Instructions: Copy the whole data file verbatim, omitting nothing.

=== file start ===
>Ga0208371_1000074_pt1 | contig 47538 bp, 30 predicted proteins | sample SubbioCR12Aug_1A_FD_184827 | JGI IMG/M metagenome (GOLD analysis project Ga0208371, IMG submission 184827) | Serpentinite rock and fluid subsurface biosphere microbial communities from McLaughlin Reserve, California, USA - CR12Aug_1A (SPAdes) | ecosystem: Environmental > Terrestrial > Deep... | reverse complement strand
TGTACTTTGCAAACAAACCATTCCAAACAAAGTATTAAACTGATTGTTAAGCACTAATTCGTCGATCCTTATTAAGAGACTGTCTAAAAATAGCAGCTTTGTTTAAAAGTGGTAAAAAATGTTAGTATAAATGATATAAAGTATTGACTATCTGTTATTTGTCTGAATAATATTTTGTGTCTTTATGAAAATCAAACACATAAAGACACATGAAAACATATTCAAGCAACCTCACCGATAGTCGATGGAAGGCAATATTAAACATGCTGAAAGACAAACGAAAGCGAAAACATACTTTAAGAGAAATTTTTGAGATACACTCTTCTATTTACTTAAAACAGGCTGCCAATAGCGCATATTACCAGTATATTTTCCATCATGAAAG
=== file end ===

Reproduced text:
>Ga0208371_1000074_pt1 | contig 47538 bp, 30 predicted proteins | sample SubbioCR12Aug_1A_FD_184827 | JGI IMG/M metagenome (GOLD analysis project Ga0208371, IMG submission 184827) | Serpentinite rock and fluid subsurface biosphere microbial communities from McLaughlin Reserve, California, USA - CR12Aug_1A (SPAdes) | ecosystem: Environmental > Terrestrial > Deep... | reverse complement strand
TGTACTTTGCAAACAAACCATTCCAAACAAAGTATTAAACTGATTGTTAAGCACTAATTCGTCGATCCTTATTAAGAGACTGTCTAAAAATAGCAGCTTTGTTTAAAAGTGGTAAAAAATGTTAGTATAAATGATATAAAGTATTGACTATCTGTTATTTGTCTGAATAATATTTTGTGTCTTTATGAAAATCAAACACATAAAGACACATGAAAACATATTCAAGCAACCTCACCGATAGTCGATGGAAGGCAATATTAAACATGCTGAAAGACAAACGAAAGCGAAAACATACTTTAAGAGAAATTTTTGAGATACACTCTTCTATTTACTTAAAACAGGCTGCCAATAGCGCATATTACCAGTATATTTTCCATCATGAAAG